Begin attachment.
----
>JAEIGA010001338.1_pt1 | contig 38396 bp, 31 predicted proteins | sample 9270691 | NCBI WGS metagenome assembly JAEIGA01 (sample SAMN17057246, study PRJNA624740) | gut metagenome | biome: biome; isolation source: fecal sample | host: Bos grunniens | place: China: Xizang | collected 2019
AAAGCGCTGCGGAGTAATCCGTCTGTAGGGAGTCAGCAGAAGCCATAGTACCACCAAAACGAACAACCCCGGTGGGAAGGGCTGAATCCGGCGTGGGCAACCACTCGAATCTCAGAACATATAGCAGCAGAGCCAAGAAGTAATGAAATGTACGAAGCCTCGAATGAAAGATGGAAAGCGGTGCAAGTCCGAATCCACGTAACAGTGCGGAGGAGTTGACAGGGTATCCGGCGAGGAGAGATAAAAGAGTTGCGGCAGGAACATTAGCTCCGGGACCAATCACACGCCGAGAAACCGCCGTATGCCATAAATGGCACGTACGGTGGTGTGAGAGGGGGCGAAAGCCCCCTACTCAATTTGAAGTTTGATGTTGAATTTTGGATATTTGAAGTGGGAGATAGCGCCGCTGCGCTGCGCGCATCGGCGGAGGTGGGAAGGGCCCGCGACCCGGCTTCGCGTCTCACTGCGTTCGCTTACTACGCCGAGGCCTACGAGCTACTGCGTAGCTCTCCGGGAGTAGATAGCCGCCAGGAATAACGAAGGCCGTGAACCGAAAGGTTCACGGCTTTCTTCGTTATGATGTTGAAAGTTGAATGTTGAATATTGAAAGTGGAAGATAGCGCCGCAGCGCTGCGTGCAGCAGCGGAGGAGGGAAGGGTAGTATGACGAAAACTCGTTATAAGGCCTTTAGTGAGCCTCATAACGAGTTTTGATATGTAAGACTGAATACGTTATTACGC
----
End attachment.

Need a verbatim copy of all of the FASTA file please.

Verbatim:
>JAEIGA010001338.1_pt1 | contig 38396 bp, 31 predicted proteins | sample 9270691 | NCBI WGS metagenome assembly JAEIGA01 (sample SAMN17057246, study PRJNA624740) | gut metagenome | biome: biome; isolation source: fecal sample | host: Bos grunniens | place: China: Xizang | collected 2019
AAAGCGCTGCGGAGTAATCCGTCTGTAGGGAGTCAGCAGAAGCCATAGTACCACCAAAACGAACAACCCCGGTGGGAAGGGCTGAATCCGGCGTGGGCAACCACTCGAATCTCAGAACATATAGCAGCAGAGCCAAGAAGTAATGAAATGTACGAAGCCTCGAATGAAAGATGGAAAGCGGTGCAAGTCCGAATCCACGTAACAGTGCGGAGGAGTTGACAGGGTATCCGGCGAGGAGAGATAAAAGAGTTGCGGCAGGAACATTAGCTCCGGGACCAATCACACGCCGAGAAACCGCCGTATGCCATAAATGGCACGTACGGTGGTGTGAGAGGGGGCGAAAGCCCCCTACTCAATTTGAAGTTTGATGTTGAATTTTGGATATTTGAAGTGGGAGATAGCGCCGCTGCGCTGCGCGCATCGGCGGAGGTGGGAAGGGCCCGCGACCCGGCTTCGCGTCTCACTGCGTTCGCTTACTACGCCGAGGCCTACGAGCTACTGCGTAGCTCTCCGGGAGTAGATAGCCGCCAGGAATAACGAAGGCCGTGAACCGAAAGGTTCACGGCTTTCTTCGTTATGATGTTGAAAGTTGAATGTTGAATATTGAAAGTGGAAGATAGCGCCGCAGCGCTGCGTGCAGCAGCGGAGGAGGGAAGGGTAGTATGACGAAAACTCGTTATAAGGCCTTTAGTGAGCCTCATAACGAGTTTTGATATGTAAGACTGAATACGTTATTACGC